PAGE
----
SCREAM! When to Scream, How to Scream, Screaming Recovery
In salute to Halloween, I’ve decided a post about screaming is in order.
Screaming can trash your voice, but doesn’t have to. Your voice can be in a condition to tolerate some screaming (or not) and you can use your voice in a way that makes screaming less taxing (or not). You can also use “alternative screams.”
Just to be clear, I’m talking here about screaming, as in “screaming and yelling.” Sports event, haunted house, mosh pit kind of screaming. I’m not talking about shrieking, which would be an isolated incident upon the discovery that one is being pursued by a zombie.
ALSO not talking about singing-screaming. Singing-screaming is both another subject, and something about which you should visit Melissa Cross (www.MelissaCross.com). She’s the creator of the DVD The Zen of Screaming; a must-have for any metal singer.
Assuming you can plan your screaming, try a high, loud “woo-hoo” instead. It’s suitable raucous and doesn’t sound at all weird in the context of any screaming-appropriate situation. This is my personal fave. It works really well.
Whistling is even better. Not whistle-while-you-work whistling, but fingers-in-the-mouth whistling. The loud kind. If you really want to save your voice, this is your best noise-making option. If you don’t know how, you can learn from helpful people on Youtube.
When To Pass
Typical screaming is really hard on the vocal folds. If your voice is already compromised and you find yourself indulging in a night of screaming, you’re asking for trouble. If you have any of these things going on:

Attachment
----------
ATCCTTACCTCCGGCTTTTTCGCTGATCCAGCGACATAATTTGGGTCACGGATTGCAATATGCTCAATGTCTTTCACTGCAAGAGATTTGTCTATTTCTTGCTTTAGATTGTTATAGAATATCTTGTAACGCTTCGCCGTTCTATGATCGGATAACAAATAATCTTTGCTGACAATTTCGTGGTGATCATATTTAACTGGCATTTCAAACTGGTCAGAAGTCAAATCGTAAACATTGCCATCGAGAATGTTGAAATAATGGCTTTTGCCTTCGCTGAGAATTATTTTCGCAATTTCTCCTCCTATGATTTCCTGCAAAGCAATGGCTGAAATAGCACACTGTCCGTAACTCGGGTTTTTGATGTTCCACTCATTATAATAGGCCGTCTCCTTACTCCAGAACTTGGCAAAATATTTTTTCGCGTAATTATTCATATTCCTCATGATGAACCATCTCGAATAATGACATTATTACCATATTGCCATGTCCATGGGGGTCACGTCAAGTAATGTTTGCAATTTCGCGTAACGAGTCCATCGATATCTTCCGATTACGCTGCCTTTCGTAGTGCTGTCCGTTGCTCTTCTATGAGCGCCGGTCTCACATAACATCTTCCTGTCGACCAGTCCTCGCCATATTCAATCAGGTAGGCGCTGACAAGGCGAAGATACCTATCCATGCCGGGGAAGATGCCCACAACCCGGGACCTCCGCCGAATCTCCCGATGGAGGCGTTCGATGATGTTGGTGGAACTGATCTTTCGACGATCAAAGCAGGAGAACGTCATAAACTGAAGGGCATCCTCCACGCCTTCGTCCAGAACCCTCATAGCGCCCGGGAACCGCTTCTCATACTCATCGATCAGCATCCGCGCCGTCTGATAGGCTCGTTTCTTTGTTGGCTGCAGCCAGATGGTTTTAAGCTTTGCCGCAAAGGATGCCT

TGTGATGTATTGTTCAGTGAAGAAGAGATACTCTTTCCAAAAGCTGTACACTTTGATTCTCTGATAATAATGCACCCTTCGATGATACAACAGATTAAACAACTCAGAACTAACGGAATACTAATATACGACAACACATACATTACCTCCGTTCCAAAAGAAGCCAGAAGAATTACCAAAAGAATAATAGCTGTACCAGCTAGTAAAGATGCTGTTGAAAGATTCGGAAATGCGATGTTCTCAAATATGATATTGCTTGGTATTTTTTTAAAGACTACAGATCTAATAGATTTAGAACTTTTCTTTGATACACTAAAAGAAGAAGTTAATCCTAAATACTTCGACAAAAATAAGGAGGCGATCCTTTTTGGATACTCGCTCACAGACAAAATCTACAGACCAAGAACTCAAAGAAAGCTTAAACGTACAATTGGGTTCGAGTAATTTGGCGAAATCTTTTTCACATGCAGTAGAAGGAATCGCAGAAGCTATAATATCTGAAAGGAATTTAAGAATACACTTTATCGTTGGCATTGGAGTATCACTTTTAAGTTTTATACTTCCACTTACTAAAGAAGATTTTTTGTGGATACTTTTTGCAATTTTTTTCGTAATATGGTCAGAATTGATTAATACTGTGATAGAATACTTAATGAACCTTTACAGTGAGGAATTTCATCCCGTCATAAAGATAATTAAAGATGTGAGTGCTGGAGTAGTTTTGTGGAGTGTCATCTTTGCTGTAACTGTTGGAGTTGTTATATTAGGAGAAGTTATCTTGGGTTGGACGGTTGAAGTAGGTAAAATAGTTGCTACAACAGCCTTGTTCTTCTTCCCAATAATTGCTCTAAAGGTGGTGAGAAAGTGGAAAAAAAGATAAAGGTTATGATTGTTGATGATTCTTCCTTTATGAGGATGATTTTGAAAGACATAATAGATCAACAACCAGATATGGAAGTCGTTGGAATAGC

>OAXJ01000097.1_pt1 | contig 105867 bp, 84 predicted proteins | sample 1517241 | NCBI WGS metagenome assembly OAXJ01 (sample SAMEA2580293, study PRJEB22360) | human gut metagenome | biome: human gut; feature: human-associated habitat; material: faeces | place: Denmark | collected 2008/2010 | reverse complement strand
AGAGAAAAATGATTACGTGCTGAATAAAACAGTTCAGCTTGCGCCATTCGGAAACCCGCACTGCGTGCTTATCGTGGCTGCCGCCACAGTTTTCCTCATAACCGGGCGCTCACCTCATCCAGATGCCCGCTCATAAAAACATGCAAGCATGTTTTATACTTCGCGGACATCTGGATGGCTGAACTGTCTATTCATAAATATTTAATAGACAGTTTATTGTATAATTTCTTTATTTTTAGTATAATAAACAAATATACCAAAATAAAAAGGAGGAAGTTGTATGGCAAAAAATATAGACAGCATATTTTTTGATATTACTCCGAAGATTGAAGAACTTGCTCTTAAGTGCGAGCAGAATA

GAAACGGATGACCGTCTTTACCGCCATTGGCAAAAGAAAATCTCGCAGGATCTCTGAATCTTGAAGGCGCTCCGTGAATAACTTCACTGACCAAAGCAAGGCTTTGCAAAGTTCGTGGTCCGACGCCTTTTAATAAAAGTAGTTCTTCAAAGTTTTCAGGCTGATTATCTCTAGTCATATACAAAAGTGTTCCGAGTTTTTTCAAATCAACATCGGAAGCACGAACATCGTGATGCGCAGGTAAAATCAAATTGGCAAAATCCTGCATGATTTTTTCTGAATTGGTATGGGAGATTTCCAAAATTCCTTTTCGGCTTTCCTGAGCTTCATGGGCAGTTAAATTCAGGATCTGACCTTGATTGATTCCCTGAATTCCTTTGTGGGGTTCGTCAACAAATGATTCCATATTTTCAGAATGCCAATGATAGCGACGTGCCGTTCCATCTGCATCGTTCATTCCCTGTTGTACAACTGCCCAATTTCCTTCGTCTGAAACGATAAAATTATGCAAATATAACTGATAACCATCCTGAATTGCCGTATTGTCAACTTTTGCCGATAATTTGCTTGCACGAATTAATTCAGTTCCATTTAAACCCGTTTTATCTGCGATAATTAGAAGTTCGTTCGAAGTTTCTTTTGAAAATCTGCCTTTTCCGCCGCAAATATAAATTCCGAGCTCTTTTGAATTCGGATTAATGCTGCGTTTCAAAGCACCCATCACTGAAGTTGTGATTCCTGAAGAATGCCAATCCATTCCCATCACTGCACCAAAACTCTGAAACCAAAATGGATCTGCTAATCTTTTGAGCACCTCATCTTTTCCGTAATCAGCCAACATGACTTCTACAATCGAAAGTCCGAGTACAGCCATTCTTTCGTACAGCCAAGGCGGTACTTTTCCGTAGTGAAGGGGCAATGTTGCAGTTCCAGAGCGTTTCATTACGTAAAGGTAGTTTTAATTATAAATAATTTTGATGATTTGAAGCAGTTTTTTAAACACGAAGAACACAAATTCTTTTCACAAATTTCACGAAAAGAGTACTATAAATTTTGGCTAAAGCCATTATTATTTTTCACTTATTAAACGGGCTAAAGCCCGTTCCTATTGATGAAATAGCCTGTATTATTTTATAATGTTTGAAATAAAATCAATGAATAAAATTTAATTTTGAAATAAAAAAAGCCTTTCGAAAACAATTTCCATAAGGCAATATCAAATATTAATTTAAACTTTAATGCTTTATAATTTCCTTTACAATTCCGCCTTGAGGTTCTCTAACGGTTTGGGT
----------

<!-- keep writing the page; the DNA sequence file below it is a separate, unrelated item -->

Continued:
laryngitis (or recent laryngitis)
lack of sleep
coughing (or recent coughing)
overused voice (you’re a teacher, sports coach, or interpreter)
…you should either avoid the situation altogether or duct tape your mouth shut. Vocal folds that are already compromised can be damaged in a more substantial way if they’re abused by screaming and yelling.
If You Feel You Must
If you won’t do the “woo-hoo” thing, or, you can’t resist the need to coach professional athletes from the 26th row, then plan on a little penance the next day. Silence is ideal; it’s the only way to truly rest the vocal folds. If you can’t be silent, then limit your speech, speak quietly and at a low pitch, and drink a lot of fluids. (Don’t whisper; that’s hard on your voice.)
If you’re a person who yells a lot you already know that you’re being unfairly hard on your voice. Some people have jobs that require yelling (e.g. sports coaches or nightclub bartenders). If you’re one of those people and you want to maintain a reasonably healthy voice, you’ll have to put in a little maintenance. Melissa Cross’s DVD’s would help, as would a few private voice lessons.
All that said, though, it is Halloween, and if you do find yourself pursued by a zombie, you should definitely scream. They hate that.
Meredith Colby is the author of Money Notes: How to Sing High, Loud, Healthy, and Forever. Available on this site and at Amazon.com